Nepal is undoubtedly one of the best countries for backpackers to visit and there is just so much to see that you promise yourself to come back again. When traveling in Nepal, although most people, in the tourist areas or even locals speak English, here are a few basic Nepali phrases that will be an essential (lifesaver might I add) during your trip in different situations.
Nepali 101: The basic of the basic with guidelines
There are some phrases that the Nepalese use in English as well so lucky you!
Hello - Namaste or hello (Nepalese do not mind if you use hello but saying Namaste is a sweet gesture)
How are you? - Sanchai? [Informal] or Sanchai Hunu-huncha? [Formal] (Use this when you want to start a conversation
Thank You - Dhanyabaad (You can use this to everyone and even as a goodbye)
Sorry - Sorry
Excuse me - Excuse me
Goodbye - Bye or Feri Bhetaula (Surprisingly most of them say bye so don’t sweat the latter one)
There are a lot of situations to use ‘yes’ and every time it’s different but you’ll get used to it in no time -
Yes - Ho (When you’re agreeing)
Yes? - Hajur? [Formal] (If someone calls you or you’re not clear)
Yes- Ah [Informal- pronounced as ‘a’] (When you’re confirming)
No- Nai (When you don’t want to)
No- Hudaina (When you’re disagreeing)
No- Aha [pronounced as a+huh] (When you’re refusing)
Ordering Food/Paying Bills
If you plan to get some local street snacks or a local restaurant, you’ll have a bit of difficulty in communicating with the waiter so here’s how you do it smooth and easy-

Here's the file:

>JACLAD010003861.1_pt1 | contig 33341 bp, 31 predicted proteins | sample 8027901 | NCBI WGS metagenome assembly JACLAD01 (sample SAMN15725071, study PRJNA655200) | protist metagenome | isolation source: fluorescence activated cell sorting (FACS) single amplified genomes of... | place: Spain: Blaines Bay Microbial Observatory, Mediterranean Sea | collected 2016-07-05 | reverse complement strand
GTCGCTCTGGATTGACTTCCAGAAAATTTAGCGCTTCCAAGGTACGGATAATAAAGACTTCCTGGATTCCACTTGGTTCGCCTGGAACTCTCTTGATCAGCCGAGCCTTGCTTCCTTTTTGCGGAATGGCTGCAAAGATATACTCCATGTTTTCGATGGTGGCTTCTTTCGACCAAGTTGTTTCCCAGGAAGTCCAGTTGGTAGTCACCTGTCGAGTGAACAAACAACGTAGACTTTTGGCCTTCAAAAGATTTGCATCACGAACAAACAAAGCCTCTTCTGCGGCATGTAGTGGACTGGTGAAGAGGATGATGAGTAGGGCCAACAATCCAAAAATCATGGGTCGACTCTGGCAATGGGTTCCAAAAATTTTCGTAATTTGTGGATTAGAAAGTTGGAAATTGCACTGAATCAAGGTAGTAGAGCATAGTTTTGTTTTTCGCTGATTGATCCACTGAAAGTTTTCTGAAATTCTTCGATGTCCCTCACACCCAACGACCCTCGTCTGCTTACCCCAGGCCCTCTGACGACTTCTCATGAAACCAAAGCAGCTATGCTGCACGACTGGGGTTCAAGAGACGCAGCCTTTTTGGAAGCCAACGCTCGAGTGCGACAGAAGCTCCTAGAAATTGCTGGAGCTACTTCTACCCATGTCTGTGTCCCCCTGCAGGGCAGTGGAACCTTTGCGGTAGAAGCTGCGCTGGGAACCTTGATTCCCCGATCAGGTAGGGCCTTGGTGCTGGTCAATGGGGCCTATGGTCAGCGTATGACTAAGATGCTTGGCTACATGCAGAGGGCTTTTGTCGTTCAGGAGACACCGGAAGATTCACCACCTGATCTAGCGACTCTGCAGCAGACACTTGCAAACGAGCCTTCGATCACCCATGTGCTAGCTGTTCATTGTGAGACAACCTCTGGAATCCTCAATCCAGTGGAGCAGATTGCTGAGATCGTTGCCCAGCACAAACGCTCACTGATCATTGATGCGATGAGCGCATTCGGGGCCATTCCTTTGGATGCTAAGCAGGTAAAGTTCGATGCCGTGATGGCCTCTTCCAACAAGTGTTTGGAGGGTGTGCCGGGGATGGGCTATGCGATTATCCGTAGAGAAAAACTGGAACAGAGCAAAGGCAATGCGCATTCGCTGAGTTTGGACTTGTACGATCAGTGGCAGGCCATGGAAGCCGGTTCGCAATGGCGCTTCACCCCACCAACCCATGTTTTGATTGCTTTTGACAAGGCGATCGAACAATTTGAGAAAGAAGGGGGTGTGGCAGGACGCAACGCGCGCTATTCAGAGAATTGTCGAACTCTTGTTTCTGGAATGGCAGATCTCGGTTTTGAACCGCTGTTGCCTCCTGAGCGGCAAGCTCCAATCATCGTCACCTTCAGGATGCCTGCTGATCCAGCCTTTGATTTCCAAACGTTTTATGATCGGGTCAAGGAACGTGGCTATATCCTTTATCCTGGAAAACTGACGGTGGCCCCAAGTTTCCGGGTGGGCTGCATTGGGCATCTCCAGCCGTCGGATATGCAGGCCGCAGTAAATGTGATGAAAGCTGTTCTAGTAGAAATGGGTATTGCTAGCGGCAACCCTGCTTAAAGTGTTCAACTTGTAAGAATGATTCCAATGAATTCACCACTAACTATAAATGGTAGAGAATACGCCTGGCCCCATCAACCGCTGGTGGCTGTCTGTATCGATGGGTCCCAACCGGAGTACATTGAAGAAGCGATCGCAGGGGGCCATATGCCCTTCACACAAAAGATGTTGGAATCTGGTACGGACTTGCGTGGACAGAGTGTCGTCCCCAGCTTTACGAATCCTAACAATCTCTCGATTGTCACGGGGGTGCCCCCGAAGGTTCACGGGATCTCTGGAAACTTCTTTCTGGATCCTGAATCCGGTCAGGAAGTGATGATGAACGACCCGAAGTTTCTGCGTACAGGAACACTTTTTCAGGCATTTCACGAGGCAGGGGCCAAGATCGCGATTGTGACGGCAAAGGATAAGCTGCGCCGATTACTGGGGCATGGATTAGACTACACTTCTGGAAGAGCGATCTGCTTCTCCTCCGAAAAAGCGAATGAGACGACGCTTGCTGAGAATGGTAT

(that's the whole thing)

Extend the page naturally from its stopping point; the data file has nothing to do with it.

This one - Yo (You can say this while gesturing on the food item in the menu and if you’re on the streets, point at the food item)
Bonus Tip - If you want more than one serving show them how many through your fingers. [E.g. “Yo+ fingers (1/2/3/4)”]
Delicious - Mitho
I want to order - You can just raise your hand to gain attention of the waiter or they’ll come to you after a while
Spicy - Piro/ Salty - Nunilo
Bill Please - Once again you can just raise your hand and ask for the bill
How much? - Kati Bhayo? (This applies after a meal only if you’re eating out in the streets)
Honestly if you can bargain, you can have a blast in the local streets (of course if you shop in the tourist area there is already a certain price set)
How much? - Kati Ho? (This applies when you’re asking for the price of the product)
Can I get a fresh piece? - Naya/Fresh dinuhos (na) (Adding ‘na’ at the the end of your sentences is like an appeal and this works in any situation)
This is expensive! - Mahango Bhayo! [Pronounced like mongo]
Bonus Tip - Express shock and agony!
Can you please give me a discount? - Discount gardinuhos (na)
Bonus Tip - Smile at the vendor!
Also don’t forget to say Thank You.
Asking for Directions
Sometimes the maps don’t help or you don’t know where to get off from the local bus, communicate with the locals-
Where is this? - Yo Ka Ho?
Where is XXX? - XXX Kaha Cha?
How do I get here? - Yo Thau Kasari Jane?
How much does it take? - Kati Paisa Lagcha? (In case you’re taking transportation)
How long does it take to get there? - Yaha Pugna Kati Time Lagcha (Yes it time as in the hours, minutes, seconds)
Where is the Restroom/Hospital? - Toilet/Hospital Kaha Cha? (This is the same as asking ‘where is this’)
These are the very essentials that will help you get by but if you really want to have a conversation and go all in, better to invest in getting Nepali lessons or spend time with the locals. Practice makes perfect so are you ready to use these phrases in situations to come? Hopefully this helped you! If you’ve been to Nepal, what are you favorite phrases to use?